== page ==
That's not an accessibility argument.

>>> I remind you that the w3 states:
>>> "XHTML is the successor of HTML."
>> Yes, but that doesn't mean anything in the real world. That's 
>> marketing
>> spin, not a technical requirement.
> So are CSS, HTML and WAI just products of spin?


> There cannot be one rule for one standard and another for the rest. 
> Standards are standards.

Sure there can.  And the statement above is not by any means the
type of "standard" that a W3C recommendation is.  By the way,
you do know that CSS, HTML, WCAG, etc are not, technically speaking,
"standards"?  It's easy to spout off platitudes about "standards are
standards," but it really helps if the person saying it knows what
a standard _really_ is.

>> The statement "XHTML has more inherent features that steer developers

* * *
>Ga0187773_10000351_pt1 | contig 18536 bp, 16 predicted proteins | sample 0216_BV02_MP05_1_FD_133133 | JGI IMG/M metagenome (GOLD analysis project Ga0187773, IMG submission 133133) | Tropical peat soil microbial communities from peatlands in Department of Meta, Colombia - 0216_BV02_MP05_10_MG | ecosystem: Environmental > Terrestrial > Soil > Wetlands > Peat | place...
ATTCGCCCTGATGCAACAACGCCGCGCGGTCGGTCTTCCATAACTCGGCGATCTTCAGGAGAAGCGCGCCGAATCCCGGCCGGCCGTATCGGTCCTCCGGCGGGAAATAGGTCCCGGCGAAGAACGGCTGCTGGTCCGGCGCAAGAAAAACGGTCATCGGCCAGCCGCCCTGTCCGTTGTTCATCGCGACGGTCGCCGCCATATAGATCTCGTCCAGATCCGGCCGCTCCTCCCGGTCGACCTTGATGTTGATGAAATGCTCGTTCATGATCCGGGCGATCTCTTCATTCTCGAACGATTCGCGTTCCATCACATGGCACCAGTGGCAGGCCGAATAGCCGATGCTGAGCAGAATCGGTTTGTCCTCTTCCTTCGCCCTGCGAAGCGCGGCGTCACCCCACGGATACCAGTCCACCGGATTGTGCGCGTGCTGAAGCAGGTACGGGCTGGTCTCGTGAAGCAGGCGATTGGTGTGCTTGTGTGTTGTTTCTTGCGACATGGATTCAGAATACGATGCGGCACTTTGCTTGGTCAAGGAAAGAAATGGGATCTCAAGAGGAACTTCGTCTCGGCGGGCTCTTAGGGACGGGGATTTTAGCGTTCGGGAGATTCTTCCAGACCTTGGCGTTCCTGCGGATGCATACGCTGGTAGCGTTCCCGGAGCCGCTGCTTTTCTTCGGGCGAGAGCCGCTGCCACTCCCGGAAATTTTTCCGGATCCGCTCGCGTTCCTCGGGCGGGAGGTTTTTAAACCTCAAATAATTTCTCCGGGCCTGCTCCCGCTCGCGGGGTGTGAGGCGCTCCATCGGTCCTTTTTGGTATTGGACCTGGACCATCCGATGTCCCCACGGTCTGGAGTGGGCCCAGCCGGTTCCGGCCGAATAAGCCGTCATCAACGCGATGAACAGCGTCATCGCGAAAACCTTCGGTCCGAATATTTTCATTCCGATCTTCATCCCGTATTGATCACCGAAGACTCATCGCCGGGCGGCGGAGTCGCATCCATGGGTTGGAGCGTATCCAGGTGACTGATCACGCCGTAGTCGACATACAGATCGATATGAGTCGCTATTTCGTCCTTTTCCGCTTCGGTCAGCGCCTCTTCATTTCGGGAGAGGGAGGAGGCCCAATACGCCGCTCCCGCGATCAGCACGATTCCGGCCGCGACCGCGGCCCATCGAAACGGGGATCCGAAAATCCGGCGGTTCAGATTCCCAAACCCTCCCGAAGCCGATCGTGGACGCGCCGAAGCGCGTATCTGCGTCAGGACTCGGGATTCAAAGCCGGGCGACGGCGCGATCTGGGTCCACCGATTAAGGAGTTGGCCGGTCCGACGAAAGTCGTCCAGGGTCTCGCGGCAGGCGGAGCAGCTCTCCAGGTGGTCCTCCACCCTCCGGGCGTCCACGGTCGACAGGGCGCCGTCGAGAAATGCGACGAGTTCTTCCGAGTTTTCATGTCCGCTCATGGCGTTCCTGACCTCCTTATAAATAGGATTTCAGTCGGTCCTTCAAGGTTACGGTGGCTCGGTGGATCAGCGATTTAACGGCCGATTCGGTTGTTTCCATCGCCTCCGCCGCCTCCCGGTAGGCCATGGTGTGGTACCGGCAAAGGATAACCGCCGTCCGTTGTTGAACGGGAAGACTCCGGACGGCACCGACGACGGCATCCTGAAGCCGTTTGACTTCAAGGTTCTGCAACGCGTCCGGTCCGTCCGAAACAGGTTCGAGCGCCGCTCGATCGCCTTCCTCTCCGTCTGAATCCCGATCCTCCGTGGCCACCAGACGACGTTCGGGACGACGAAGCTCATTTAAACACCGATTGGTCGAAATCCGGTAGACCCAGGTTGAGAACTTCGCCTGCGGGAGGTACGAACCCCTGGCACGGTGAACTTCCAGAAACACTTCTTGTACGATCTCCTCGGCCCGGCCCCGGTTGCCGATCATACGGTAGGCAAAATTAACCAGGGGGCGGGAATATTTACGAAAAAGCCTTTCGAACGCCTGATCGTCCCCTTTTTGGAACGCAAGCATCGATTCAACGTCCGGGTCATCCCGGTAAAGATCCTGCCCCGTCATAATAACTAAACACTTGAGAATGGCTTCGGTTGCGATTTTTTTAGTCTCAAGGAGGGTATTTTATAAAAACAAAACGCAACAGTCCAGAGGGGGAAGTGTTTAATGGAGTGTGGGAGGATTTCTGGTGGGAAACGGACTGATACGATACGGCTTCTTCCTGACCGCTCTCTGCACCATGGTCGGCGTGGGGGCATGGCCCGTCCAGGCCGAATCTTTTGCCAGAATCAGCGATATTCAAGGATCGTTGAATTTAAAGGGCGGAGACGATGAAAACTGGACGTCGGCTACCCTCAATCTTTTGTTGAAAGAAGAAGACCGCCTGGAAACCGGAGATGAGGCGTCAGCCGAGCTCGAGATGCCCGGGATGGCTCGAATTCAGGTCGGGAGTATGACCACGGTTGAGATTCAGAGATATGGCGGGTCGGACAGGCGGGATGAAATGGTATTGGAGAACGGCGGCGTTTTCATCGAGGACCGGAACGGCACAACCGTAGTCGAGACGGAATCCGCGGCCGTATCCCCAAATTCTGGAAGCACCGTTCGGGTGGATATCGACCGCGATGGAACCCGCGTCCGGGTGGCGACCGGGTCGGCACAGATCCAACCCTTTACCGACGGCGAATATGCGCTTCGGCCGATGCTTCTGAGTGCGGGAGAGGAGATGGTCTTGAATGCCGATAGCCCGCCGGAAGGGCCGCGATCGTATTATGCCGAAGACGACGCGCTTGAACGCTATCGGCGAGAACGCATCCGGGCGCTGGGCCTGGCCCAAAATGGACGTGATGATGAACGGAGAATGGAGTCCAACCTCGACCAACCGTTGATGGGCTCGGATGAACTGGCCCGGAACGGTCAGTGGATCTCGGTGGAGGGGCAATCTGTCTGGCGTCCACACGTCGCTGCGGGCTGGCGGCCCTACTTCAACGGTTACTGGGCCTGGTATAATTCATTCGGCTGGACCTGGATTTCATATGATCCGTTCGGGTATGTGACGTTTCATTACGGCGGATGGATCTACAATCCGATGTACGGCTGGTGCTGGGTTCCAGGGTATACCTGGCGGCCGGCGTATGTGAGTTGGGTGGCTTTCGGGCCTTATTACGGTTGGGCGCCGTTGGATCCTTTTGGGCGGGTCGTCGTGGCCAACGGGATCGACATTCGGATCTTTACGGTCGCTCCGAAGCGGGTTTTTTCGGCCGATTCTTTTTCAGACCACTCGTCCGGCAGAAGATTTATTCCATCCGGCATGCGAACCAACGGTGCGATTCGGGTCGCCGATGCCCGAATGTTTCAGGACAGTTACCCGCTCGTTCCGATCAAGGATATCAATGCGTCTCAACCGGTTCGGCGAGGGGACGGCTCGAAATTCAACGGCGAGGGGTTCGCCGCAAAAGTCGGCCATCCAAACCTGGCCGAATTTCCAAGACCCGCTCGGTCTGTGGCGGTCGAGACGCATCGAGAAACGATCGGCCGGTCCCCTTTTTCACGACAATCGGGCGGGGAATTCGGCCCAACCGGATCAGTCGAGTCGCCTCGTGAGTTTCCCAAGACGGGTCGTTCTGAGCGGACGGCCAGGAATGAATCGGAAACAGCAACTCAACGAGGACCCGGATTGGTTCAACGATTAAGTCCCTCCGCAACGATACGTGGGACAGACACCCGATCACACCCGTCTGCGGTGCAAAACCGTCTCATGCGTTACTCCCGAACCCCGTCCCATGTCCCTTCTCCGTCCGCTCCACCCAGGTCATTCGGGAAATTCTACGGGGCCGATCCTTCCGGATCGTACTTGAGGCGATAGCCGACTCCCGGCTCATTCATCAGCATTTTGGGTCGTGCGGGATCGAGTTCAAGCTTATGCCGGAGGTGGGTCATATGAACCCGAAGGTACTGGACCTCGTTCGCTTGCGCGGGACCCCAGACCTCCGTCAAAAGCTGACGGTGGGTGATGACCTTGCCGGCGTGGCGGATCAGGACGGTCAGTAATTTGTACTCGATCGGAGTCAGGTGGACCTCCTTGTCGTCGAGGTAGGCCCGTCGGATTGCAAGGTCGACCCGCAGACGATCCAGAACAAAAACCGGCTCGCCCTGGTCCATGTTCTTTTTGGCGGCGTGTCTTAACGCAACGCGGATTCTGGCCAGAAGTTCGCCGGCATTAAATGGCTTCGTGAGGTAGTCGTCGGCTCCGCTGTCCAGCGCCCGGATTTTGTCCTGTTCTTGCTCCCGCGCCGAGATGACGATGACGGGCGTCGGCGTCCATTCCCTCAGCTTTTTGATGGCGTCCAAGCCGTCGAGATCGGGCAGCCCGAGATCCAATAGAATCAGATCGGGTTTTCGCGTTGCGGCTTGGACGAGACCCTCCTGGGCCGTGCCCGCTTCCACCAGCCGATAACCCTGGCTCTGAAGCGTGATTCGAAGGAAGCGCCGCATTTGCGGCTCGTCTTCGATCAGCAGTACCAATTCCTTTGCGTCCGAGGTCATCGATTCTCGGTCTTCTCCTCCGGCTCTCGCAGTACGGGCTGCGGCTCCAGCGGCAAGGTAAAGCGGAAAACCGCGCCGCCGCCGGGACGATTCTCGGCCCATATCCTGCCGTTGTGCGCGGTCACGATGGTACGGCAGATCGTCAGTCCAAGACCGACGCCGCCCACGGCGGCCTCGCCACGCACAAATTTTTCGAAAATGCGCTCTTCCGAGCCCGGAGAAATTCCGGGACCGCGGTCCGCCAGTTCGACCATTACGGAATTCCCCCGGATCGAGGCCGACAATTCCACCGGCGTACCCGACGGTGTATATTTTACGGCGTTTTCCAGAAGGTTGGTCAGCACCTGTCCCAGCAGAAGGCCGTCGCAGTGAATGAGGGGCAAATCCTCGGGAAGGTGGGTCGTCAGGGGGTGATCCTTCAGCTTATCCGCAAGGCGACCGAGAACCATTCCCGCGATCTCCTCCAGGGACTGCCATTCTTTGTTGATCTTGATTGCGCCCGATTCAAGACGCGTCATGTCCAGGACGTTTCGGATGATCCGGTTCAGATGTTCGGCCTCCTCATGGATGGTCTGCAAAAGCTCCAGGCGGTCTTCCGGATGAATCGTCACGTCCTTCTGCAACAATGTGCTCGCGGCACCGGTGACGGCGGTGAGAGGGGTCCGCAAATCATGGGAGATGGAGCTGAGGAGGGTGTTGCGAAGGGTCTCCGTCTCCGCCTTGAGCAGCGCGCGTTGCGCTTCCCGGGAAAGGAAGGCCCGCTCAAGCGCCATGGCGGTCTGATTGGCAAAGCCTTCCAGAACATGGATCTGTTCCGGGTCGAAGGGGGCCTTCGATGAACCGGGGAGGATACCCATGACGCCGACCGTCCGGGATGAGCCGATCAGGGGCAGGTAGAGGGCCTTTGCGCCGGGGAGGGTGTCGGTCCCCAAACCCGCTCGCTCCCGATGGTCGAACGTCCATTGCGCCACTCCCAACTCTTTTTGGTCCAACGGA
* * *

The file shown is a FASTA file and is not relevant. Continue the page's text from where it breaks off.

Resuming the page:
>> toward accessible development" is puzzling.  What exactly are you
>> talking about?  There is no difference between HTML 4.01 and
>> XHTML 1.0, save for the specific requirements of XML.  And there are
>> no inherent accessibility features in XML.
> I explained that XHTML does make more of a fuss about being correct.

You stated that as your opinion, but you certainly did not support it.
XHTML does not make a "bigger fuss" in a way that benefits 

The only way in which XHTML makes a bigger fuss is by refusing to
display anything of a document is not well-formed, but this does not
benefit accessibility -- in fact, it hurts it.

> I am quite sure that were it not for the"spin" or "marketing" 
> techniques of the W3's XHTML group, many people would still be unaware 
> of the plethora or development standards available including the WAI.

What marketing techniques have been undertaken by the XHTML group, and
to what extent are those relevant to the discussion of the accessibility
of XHTML vs. HTML?

This argument is not an accessibility argument.

> Once again, how forgiving should we be as developers. We should offer 
> constructive criticism to fellow developers when we can recognise the 
> effort that has been made to build a well structured site and minor